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Peace in a pod

If Lance Foss, Matthew Dahrouge and Cole Stevens had reservations about the appeal of a float studio in Red Deer, these have drowned in the sea of “Likes” on their business’s Facebook page.

It has yet to open, but The Float Shack has attracted nearly 1,300 electronic thumbs-up, as well as steady stream of queries from float enthusiasts.

“Phone, email, Facebook — everything is coming in,” said Foss, adding that people have also been stopping in at their No. 205, 5589 47th St. studio in hopes of finding it operational.

“They wanted to book floats three months ago.”

The Float Shack is even featured in a documentary produced by a Mount Royal University broadcasting student. Entitled Inter_null, it’s available on YouTube and Vimeo.

The partners expect to open by mid-July, with two float pods already in place. Measuring four feet by eight feet (1.2 metres by 2.4 metres), each holds 11 inches (28 cm) of 93.5 F water in a chamber that seals out light and sound.

“When you go in there, you lose almost all sensory input,” said Foss.

“You can’t hear anything, you can’t see anything, you can’t feel anything — because the water is heated to skin receptor neutral and there are no effects of gravity; there are no pressure points anywhere on your back.

“After about five or 10 minutes in the water, you don’t know which part of your body is in the water and which part is out.”

The approximately 800 pounds (360 kg) of pharmaceutical grade Epsom salt that’s mixed into the water keeps users afloat. The salt also acts as a natural disinfectant, with hydrogen peroxide used as well.

The water is also cleaned before and after every float using a commercial pool filter and high-intensity UV light.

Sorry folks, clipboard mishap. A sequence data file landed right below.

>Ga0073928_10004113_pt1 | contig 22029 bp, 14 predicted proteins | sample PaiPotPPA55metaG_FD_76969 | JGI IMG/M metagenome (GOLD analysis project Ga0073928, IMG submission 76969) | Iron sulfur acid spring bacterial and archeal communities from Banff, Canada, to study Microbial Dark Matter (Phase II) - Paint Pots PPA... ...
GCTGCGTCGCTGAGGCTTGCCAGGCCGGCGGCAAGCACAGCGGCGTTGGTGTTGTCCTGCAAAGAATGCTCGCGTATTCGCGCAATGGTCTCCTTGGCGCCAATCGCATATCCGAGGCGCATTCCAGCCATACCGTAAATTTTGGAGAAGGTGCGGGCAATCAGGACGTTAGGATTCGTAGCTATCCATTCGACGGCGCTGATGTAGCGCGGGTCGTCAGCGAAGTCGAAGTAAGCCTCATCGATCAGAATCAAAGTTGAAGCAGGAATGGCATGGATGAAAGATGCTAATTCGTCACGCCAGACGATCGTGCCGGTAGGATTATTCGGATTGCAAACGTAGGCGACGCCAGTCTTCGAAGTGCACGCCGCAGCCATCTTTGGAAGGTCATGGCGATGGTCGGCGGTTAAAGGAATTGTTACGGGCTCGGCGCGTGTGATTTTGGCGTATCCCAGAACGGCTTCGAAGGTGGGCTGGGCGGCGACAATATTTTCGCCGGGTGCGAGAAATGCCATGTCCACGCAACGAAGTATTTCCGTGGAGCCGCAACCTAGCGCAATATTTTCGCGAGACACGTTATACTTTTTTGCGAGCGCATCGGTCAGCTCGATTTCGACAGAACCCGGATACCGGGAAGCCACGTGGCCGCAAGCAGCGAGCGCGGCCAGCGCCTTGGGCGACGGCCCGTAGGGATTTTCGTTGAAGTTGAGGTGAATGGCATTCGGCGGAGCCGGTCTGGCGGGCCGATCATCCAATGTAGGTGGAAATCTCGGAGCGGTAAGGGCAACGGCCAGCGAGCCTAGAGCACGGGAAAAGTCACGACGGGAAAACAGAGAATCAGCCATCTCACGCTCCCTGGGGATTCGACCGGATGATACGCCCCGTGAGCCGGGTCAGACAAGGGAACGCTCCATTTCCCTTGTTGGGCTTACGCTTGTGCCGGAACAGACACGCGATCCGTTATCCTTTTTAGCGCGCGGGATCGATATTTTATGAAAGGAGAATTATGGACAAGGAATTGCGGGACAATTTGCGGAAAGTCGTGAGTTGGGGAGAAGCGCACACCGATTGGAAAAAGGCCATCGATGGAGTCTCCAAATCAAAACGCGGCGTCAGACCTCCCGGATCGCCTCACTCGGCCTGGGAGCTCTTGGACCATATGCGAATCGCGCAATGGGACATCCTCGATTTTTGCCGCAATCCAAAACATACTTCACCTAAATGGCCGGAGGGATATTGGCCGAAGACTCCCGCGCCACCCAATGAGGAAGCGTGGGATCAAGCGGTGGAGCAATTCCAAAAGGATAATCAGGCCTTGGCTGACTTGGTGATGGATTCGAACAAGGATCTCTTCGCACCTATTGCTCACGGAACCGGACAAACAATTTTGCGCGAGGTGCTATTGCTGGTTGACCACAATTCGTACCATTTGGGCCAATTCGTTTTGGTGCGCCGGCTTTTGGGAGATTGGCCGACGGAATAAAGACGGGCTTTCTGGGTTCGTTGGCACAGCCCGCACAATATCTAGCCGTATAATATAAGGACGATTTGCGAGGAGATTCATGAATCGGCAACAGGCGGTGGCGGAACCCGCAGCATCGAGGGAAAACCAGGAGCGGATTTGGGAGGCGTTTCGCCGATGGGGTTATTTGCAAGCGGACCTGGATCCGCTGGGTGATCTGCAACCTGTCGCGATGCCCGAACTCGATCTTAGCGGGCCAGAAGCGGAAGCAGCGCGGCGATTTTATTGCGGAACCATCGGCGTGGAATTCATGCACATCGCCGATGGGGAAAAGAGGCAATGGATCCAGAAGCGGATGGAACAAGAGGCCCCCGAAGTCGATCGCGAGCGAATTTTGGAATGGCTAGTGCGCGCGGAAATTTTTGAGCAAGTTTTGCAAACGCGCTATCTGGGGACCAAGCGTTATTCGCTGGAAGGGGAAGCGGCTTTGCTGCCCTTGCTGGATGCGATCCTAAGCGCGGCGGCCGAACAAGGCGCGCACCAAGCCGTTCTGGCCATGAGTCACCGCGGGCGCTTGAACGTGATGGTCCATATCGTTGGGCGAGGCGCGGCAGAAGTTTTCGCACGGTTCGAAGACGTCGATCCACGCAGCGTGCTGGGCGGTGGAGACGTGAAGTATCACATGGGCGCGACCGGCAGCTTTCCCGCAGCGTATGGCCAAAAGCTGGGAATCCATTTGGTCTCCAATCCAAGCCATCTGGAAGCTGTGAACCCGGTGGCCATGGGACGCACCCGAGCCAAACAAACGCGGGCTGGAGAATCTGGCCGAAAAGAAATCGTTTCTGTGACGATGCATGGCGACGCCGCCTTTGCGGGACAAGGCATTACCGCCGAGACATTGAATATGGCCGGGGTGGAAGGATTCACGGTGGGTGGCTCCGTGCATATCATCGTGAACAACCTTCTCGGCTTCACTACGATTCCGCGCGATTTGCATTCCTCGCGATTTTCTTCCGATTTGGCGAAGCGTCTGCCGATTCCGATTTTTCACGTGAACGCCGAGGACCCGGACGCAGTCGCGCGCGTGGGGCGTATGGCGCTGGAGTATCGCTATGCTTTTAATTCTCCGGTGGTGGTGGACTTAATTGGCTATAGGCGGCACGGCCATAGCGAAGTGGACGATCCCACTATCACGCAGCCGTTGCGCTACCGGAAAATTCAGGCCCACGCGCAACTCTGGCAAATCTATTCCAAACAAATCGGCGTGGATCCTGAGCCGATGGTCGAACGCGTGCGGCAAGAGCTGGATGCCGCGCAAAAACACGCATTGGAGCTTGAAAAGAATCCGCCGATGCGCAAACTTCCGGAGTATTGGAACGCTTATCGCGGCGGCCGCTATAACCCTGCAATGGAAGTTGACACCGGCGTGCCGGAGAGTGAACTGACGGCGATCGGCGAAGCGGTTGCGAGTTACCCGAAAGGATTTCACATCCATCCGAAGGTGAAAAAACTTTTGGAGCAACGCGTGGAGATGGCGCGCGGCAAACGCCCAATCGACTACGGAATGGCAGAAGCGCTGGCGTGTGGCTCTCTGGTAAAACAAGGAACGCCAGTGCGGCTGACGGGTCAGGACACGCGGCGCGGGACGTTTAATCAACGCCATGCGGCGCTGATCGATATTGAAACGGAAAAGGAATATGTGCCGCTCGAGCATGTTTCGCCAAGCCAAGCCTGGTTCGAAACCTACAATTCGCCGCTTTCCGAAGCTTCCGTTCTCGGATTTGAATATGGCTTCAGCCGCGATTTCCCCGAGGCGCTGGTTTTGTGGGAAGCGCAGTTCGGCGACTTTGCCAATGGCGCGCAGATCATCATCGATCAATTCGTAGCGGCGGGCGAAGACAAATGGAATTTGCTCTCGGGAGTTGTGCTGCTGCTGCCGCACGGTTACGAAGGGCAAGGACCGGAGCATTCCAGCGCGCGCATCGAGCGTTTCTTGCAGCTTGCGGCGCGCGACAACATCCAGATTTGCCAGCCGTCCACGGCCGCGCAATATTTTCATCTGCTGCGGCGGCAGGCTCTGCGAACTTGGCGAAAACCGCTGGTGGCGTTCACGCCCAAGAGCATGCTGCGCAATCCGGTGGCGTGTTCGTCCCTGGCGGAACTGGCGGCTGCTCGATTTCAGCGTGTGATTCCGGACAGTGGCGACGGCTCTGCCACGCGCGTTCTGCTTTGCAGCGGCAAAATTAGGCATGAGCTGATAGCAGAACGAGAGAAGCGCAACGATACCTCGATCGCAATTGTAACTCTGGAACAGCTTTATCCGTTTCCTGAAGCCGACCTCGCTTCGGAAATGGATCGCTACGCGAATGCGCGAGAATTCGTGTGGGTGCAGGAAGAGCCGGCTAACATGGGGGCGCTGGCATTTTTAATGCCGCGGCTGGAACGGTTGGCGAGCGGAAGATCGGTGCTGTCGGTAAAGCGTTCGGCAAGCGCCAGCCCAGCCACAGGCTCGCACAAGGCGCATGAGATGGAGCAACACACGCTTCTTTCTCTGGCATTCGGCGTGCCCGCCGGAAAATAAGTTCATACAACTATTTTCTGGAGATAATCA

Each pod is in its own private room, with a shower and towels. Standard sessions will run 60 or 90 minutes, at a cost $59 or $79 respectively — or less with a membership or if multiple sessions are booked.

“I’ve floated 4 1/2 hours,” said Foss of his longest stretch in a pod, noting that others have remained for much longer.

People of all ages enjoy floating, he said.

“People want to try it for relaxation, for stress relief — some just want to expand their mind and consciousness.” Many have heard about health benefits associated with floating, said Dahrouge. These include reduced blood pressure, improved circulation and pain management.

Foss, Dahrouge and Stevens, who are all 24 and trained as heavy equipment technicians, plan to install three more pods at The Float Shack. The 2,300-square-foot space will also have a seating area for customers to relax after floating, and retail sales of local arts and crafts.

There’s also an additional 800 square feet that they hope to lease to a complementary business, like a massage or acupuncture clinic.

Foss and Dahrouge were the original partners behind The Float Shack. They obtained the two pods in January, at a cost of about $15,000 each, and set one up at Foss’s home.

There, they introduced some 100 friends and family members to floating, including Stevens.

“He (Foss) asked me to come try it, and after that I wanted to be part of this,” said Stevens, explaining how he became a partner.

Although float studios are still new to many people, this is quickly changing, said Foss.

“In the last three to four years there has been a huge surge in the flotation industry. There are manufacturers popping up; there are float centres popping up everywhere.”

Despite their own enthusiasm for floating, Foss, Dahrouge and Stevens have been too busy setting up The Float Shack to take advantage of its equipment.

Eventually, said Dahrouge, this will change.

“Our time will come.”

The Float Shack will operate from 8 a.m. to 10 p.m., Tuesday to Sunday, and from 10 a.m. to 8 p.m. on Mondays. Additional information about the studio can be found on its website at or on its Facebook page.

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